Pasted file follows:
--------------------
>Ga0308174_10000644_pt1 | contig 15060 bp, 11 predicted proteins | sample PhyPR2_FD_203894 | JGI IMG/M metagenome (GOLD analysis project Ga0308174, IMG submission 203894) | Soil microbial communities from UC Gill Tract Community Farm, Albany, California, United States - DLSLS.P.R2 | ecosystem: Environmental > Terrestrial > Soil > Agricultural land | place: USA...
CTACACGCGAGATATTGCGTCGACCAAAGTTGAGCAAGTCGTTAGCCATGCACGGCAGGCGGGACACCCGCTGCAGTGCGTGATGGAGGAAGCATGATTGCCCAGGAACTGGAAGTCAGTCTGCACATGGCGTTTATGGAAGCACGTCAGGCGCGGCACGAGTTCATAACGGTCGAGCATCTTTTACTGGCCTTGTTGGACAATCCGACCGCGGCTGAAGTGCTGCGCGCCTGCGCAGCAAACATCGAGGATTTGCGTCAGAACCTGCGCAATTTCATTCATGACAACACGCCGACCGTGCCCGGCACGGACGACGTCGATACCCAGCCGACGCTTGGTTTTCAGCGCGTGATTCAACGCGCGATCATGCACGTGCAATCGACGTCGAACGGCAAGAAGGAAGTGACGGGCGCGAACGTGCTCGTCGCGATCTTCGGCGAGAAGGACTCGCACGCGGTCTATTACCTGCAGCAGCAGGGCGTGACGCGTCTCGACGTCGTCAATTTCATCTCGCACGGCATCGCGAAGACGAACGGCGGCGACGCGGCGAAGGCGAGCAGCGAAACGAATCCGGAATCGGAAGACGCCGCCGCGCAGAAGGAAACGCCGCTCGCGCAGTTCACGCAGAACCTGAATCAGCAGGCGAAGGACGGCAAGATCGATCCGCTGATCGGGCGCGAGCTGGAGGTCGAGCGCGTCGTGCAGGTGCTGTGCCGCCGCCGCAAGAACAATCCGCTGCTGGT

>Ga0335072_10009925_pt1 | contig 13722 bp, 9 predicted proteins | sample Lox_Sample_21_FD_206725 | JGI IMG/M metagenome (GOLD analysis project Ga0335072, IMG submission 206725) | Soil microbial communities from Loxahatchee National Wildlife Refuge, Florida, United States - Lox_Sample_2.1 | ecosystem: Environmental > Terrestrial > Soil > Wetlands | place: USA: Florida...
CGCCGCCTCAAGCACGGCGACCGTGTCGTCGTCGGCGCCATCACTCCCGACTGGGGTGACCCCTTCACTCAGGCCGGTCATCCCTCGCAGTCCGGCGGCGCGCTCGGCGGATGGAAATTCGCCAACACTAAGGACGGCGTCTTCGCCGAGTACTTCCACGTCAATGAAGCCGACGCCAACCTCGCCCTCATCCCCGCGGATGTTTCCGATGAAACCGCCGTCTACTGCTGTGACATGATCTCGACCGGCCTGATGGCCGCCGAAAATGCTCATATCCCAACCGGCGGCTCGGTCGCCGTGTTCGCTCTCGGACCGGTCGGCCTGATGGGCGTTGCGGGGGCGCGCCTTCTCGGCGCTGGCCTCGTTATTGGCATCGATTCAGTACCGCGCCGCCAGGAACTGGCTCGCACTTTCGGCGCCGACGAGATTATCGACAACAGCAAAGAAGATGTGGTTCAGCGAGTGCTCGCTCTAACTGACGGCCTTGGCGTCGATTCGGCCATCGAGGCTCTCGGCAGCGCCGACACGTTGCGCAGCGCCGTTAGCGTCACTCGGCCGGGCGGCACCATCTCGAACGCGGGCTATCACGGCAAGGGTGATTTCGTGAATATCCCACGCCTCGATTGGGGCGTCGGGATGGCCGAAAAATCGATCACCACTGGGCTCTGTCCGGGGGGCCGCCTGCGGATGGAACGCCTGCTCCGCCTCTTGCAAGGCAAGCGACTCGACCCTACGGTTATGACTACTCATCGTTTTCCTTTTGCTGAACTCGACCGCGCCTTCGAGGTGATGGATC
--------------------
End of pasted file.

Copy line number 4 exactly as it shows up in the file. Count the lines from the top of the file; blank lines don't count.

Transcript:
CGCCGCCTCAAGCACGGCGACCGTGTCGTCGTCGGCGCCATCACTCCCGACTGGGGTGACCCCTTCACTCAGGCCGGTCATCCCTCGCAGTCCGGCGGCGCGCTCGGCGGATGGAAATTCGCCAACACTAAGGACGGCGTCTTCGCCGAGTACTTCCACGTCAATGAAGCCGACGCCAACCTCGCCCTCATCCCCGCGGATGTTTCCGATGAAACCGCCGTCTACTGCTGTGACATGATCTCGACCGGCCTGATGGCCGCCGAAAATGCTCATATCCCAACCGGCGGCTCGGTCGCCGTGTTCGCTCTCGGACCGGTCGGCCTGATGGGCGTTGCGGGGGCGCGCCTTCTCGGCGCTGGCCTCGTTATTGGCATCGATTCAGTACCGCGCCGCCAGGAACTGGCTCGCACTTTCGGCGCCGACGAGATTATCGACAACAGCAAAGAAGATGTGGTTCAGCGAGTGCTCGCTCTAACTGACGGCCTTGGCGTCGATTCGGCCATCGAGGCTCTCGGCAGCGCCGACACGTTGCGCAGCGCCGTTAGCGTCACTCGGCCGGGCGGCACCATCTCGAACGCGGGCTATCACGGCAAGGGTGATTTCGTGAATATCCCACGCCTCGATTGGGGCGTCGGGATGGCCGAAAAATCGATCACCACTGGGCTCTGTCCGGGGGGCCGCCTGCGGATGGAACGCCTGCTCCGCCTCTTGCAAGGCAAGCGACTCGACCCTACGGTTATGACTACTCATCGTTTTCCTTTTGCTGAACTCGACCGCGCCTTCGAGGTGATGGATC